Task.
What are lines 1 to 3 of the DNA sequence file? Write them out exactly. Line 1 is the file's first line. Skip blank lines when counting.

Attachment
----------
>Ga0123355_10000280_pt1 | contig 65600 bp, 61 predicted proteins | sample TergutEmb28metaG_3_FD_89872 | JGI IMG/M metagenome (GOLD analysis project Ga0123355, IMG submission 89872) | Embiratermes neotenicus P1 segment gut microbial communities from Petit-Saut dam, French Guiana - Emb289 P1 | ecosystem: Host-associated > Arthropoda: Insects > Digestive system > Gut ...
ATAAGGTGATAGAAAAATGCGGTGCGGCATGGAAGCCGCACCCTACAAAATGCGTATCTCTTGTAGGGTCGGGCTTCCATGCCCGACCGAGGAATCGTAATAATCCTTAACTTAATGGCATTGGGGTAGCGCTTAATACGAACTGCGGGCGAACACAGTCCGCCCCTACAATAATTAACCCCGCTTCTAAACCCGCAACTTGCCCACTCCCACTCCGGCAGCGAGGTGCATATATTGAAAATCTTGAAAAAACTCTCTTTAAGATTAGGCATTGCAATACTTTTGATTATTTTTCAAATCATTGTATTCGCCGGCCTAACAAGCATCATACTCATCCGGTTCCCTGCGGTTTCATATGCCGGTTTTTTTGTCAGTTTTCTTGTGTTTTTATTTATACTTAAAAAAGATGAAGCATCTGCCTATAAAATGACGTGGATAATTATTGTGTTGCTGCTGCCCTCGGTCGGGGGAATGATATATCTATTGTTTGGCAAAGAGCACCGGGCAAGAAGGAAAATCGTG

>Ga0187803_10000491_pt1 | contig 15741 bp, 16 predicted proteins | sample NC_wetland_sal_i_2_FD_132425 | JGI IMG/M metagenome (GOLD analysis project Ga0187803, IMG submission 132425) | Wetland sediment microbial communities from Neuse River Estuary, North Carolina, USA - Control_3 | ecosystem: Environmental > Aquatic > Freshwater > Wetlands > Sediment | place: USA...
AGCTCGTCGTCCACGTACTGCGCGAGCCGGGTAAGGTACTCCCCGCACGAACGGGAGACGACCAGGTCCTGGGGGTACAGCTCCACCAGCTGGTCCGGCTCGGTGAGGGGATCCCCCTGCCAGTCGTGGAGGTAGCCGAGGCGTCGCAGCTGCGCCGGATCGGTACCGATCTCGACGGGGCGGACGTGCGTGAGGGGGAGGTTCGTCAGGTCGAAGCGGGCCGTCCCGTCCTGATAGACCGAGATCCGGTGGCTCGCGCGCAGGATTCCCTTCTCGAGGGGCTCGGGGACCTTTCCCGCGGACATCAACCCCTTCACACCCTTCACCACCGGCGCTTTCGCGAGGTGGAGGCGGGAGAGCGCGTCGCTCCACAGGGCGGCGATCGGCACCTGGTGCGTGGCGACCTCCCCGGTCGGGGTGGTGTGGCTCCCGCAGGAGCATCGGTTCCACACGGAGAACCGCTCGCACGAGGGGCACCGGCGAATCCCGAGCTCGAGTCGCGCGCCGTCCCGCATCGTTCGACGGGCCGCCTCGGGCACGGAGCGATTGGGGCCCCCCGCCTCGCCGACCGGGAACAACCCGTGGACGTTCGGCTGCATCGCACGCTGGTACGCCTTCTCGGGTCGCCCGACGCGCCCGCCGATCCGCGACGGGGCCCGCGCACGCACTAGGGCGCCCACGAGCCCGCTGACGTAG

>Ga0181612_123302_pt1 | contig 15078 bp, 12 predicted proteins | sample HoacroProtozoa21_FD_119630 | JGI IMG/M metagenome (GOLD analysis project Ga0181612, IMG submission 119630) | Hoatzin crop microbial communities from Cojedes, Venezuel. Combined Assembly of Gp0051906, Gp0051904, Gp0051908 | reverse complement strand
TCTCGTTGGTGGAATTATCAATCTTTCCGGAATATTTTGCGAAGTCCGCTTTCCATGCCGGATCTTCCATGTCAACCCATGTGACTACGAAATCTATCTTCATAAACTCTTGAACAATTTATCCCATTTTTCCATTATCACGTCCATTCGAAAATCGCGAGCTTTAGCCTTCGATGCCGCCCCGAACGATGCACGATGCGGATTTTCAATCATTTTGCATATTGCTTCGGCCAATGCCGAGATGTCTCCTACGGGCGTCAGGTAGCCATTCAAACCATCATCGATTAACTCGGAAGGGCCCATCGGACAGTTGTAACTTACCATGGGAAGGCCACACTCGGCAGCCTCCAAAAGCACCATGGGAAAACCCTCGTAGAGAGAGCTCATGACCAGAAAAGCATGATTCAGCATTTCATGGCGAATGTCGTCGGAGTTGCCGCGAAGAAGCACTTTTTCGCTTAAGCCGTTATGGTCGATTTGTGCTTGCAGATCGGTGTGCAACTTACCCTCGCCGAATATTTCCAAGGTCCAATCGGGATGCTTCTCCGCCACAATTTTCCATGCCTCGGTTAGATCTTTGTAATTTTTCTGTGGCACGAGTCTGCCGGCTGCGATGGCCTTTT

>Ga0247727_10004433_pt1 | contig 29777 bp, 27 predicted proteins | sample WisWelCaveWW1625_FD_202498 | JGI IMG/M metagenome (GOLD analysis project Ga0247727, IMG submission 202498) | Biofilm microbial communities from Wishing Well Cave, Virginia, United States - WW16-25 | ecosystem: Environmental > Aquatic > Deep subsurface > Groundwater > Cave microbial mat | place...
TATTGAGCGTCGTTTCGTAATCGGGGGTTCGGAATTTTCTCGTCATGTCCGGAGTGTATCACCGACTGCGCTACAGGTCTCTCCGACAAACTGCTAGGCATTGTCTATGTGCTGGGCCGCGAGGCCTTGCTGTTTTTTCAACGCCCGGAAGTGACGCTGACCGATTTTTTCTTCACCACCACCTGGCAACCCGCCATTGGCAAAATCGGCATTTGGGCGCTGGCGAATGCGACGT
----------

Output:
>Ga0123355_10000280_pt1 | contig 65600 bp, 61 predicted proteins | sample TergutEmb28metaG_3_FD_89872 | JGI IMG/M metagenome (GOLD analysis project Ga0123355, IMG submission 89872) | Embiratermes neotenicus P1 segment gut microbial communities from Petit-Saut dam, French Guiana - Emb289 P1 | ecosystem: Host-associated > Arthropoda: Insects > Digestive system > Gut ...
ATAAGGTGATAGAAAAATGCGGTGCGGCATGGAAGCCGCACCCTACAAAATGCGTATCTCTTGTAGGGTCGGGCTTCCATGCCCGACCGAGGAATCGTAATAATCCTTAACTTAATGGCATTGGGGTAGCGCTTAATACGAACTGCGGGCGAACACAGTCCGCCCCTACAATAATTAACCCCGCTTCTAAACCCGCAACTTGCCCACTCCCACTCCGGCAGCGAGGTGCATATATTGAAAATCTTGAAAAAACTCTCTTTAAGATTAGGCATTGCAATACTTTTGATTATTTTTCAAATCATTGTATTCGCCGGCCTAACAAGCATCATACTCATCCGGTTCCCTGCGGTTTCATATGCCGGTTTTTTTGTCAGTTTTCTTGTGTTTTTATTTATACTTAAAAAAGATGAAGCATCTGCCTATAAAATGACGTGGATAATTATTGTGTTGCTGCTGCCCTCGGTCGGGGGAATGATATATCTATTGTTTGGCAAAGAGCACCGGGCAAGAAGGAAAATCGTG

>Ga0187803_10000491_pt1 | contig 15741 bp, 16 predicted proteins | sample NC_wetland_sal_i_2_FD_132425 | JGI IMG/M metagenome (GOLD analysis project Ga0187803, IMG submission 132425) | Wetland sediment microbial communities from Neuse River Estuary, North Carolina, USA - Control_3 | ecosystem: Environmental > Aquatic > Freshwater > Wetlands > Sediment | place: USA...